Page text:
September 29, 2016

If this local library had a surplus of money, this Florida resident would probably know to follow it

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Screen Shot 2016-09-28 at 4.18.51 PMClinton Cash, Peter Schweizers 2015 investigation into the Clinton Foundation, is generally considered to be a pretty good hit job. Given its author’s day job as senior editor-at-large for alt-right haven Breitbart News, it’s no surprise that the book’s intent is to plant seeds of terror and uncertainty in the minds of would-be Clinton voters. Nonetheless, it does provide readers with some verifiable facts regarding donations made to the Clinton Foundation through foreign entities and paid speeches, and they’re worth thinking about. While the conclusions the book draws aren’t always convincing, the evidence is deeply troubling—something the book reveals with relish.

The book has since generated a couple more-easily-digestible adaptations for this interminable campaign season: a Clinton Cash film was released in July 2016 and funded by former Breitbart News chairman and current Donald Trump Shit Parade Chief Stephen K. Bannon (Time, in their review of the film adaptation, notes that, “there are many places where dotted lines are smudged into solid ones”), and a graphic novel version, adapted by Chuck Dixon and Brett R. Smith, debuted at number 1 on the New York Times bestseller list in early August.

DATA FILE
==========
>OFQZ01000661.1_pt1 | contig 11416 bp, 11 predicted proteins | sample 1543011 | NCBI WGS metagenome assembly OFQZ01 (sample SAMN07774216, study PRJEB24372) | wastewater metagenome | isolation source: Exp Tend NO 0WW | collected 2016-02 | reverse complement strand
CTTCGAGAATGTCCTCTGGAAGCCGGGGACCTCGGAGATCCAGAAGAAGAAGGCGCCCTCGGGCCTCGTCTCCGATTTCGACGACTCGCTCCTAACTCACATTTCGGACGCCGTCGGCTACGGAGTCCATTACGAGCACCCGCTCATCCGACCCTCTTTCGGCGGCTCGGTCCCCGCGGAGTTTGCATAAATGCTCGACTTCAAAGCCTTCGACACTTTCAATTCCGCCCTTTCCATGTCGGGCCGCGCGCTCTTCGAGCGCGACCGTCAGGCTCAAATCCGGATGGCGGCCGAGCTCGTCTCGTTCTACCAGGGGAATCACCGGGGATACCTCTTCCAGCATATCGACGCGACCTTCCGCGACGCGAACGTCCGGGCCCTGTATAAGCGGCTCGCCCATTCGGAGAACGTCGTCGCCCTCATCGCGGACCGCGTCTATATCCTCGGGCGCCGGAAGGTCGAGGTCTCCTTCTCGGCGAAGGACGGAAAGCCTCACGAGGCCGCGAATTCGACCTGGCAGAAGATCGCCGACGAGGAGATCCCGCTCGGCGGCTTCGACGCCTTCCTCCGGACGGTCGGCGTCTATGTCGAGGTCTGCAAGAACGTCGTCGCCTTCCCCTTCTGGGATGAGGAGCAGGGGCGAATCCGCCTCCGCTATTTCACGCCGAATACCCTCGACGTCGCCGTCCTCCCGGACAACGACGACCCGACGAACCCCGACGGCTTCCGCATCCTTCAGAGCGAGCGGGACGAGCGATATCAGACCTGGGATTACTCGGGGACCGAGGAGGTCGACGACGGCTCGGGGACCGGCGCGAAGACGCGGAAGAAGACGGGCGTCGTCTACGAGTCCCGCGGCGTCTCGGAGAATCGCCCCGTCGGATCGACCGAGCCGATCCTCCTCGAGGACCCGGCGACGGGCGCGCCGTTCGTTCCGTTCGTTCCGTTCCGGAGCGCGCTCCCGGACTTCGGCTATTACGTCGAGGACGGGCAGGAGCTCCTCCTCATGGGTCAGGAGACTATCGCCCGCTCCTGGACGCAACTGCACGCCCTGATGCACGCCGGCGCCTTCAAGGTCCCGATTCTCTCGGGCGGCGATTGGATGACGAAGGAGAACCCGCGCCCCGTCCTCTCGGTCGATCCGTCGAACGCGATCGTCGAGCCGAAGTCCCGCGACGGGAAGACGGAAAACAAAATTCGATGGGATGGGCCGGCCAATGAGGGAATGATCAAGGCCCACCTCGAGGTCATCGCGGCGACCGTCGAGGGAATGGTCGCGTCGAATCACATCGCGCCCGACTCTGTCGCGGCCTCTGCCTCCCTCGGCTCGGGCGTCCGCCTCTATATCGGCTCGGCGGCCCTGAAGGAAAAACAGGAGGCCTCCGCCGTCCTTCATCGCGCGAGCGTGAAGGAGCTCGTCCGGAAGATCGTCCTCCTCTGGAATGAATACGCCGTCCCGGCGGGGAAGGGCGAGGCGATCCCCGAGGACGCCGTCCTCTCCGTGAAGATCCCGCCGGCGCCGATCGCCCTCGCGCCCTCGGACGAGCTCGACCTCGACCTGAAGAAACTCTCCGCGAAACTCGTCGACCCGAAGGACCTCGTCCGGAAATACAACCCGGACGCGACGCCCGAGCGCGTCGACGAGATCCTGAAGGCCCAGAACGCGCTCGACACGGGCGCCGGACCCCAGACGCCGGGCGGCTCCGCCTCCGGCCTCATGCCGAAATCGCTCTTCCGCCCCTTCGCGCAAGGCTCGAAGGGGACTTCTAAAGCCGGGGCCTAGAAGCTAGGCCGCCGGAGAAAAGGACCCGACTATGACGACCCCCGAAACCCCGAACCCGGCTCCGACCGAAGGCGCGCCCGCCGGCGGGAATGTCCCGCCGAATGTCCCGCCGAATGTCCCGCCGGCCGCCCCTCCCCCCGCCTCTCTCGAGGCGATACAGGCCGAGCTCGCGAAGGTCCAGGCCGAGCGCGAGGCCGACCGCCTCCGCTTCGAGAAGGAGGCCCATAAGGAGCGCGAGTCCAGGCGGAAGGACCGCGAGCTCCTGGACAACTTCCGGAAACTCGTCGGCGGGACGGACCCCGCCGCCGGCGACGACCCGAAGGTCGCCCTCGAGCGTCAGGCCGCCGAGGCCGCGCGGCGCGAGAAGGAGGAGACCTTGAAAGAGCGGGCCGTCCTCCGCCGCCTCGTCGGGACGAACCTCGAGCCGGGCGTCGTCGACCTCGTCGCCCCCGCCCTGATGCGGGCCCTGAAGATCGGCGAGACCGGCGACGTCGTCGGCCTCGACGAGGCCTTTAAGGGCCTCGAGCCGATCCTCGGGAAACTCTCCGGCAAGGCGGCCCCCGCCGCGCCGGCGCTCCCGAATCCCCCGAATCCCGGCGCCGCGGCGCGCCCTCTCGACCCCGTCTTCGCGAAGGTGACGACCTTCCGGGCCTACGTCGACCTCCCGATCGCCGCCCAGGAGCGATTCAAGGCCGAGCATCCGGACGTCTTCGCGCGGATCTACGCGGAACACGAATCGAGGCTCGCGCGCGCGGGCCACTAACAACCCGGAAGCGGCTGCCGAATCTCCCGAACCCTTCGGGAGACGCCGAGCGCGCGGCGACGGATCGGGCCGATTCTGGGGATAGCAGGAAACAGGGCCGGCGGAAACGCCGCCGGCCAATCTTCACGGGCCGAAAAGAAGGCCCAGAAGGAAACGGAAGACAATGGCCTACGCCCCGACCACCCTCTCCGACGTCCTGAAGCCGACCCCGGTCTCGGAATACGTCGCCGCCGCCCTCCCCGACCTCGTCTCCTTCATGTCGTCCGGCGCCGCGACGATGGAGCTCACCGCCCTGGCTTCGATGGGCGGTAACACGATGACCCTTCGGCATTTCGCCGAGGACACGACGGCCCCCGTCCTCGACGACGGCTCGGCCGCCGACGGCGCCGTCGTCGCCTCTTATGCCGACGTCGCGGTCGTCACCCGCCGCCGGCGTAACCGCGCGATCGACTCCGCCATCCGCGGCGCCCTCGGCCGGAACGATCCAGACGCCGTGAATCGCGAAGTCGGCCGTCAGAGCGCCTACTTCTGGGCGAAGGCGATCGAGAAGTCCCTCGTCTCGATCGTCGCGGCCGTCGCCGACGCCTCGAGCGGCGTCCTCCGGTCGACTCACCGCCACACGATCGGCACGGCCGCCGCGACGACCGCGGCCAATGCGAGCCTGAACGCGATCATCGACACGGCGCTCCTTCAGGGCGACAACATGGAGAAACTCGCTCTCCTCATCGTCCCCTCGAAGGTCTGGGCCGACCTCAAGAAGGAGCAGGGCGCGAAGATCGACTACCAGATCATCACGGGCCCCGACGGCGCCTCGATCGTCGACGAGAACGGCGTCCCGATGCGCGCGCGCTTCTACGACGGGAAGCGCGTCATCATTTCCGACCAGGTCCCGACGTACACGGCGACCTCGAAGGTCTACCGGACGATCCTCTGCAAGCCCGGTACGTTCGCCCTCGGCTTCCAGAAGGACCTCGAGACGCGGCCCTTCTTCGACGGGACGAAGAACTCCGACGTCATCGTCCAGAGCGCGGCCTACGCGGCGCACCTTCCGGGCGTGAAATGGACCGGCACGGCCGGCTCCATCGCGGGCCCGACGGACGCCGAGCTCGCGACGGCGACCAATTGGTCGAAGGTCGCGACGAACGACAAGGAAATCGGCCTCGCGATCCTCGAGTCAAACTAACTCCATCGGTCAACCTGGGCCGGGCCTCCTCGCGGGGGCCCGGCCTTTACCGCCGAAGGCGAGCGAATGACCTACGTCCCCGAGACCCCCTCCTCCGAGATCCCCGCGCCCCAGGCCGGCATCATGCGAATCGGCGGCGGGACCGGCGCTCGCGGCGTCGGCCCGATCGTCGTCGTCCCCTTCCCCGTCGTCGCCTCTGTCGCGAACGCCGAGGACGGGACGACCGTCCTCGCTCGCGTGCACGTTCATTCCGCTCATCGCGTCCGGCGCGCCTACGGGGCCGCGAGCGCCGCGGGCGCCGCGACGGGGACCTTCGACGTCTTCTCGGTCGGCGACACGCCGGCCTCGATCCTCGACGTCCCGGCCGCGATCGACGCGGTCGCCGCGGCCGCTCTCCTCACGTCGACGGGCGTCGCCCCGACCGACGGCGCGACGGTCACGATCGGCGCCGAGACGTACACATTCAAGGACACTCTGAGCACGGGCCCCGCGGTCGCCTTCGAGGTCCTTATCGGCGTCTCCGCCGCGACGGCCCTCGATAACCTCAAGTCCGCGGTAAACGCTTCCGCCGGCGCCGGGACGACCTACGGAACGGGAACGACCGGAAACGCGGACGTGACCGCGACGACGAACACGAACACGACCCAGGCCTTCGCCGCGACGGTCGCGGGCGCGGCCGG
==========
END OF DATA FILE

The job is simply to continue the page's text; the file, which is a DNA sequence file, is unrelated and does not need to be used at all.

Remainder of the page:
It’s this graphic novel edition—and local librarians—that have drawn the ire of Alachua County, Florida resident Ann Lhota. Simply put, Lhota feels that the Alachua County Librarys decision not to include the graphic adaptation in its collection is an act of censorship, a political decision made because, as she told the Gainseville Sun, “they know it will be successful.”

This is a fair, important claim to make if there is in fact evidence that your local library has been compromised in its civic duty of providing patrons with information for free, without censorship or judgement. But, as Nickie Kortus, the marketing and public relations manager for the library’s district, explains, at the time of Lhota’s request, the library already had eleven copies of Clinton Cash in four different formats (I’m guessing hardcover, large print, audio, and e-book). Given the state libraries are basically always in (chronically underfunded), it’s easy to see how not acquiring a fifth format of a book with limited post-election interest might be justified. Kortus also notes that demand for the graphic novel version of the book has not been high enough to warrant its addition to the collection (fewer than twenty people have requested the graphic novel), and that of the thirty-nine books previously requested by Ann Lhota, the Alachua County Library has thirty-five in its collection.

It’s really pretty hard to see foul play here. Nonetheless, Lhota remains unconvinced, not-amused, and vigilant, promising she’ll continue to alert media and government officials about this injustice, and even going so far as offering to purchase a copy for the library’s collection. The library responded, in essence, Uh, that’s not really how this works, and informed Ann Lhota that they have a budget to which she is more than welcome to donate.

 

 

Chad Felix is the Director of Library and Academic Marketing at Melville House, and a former bookseller.

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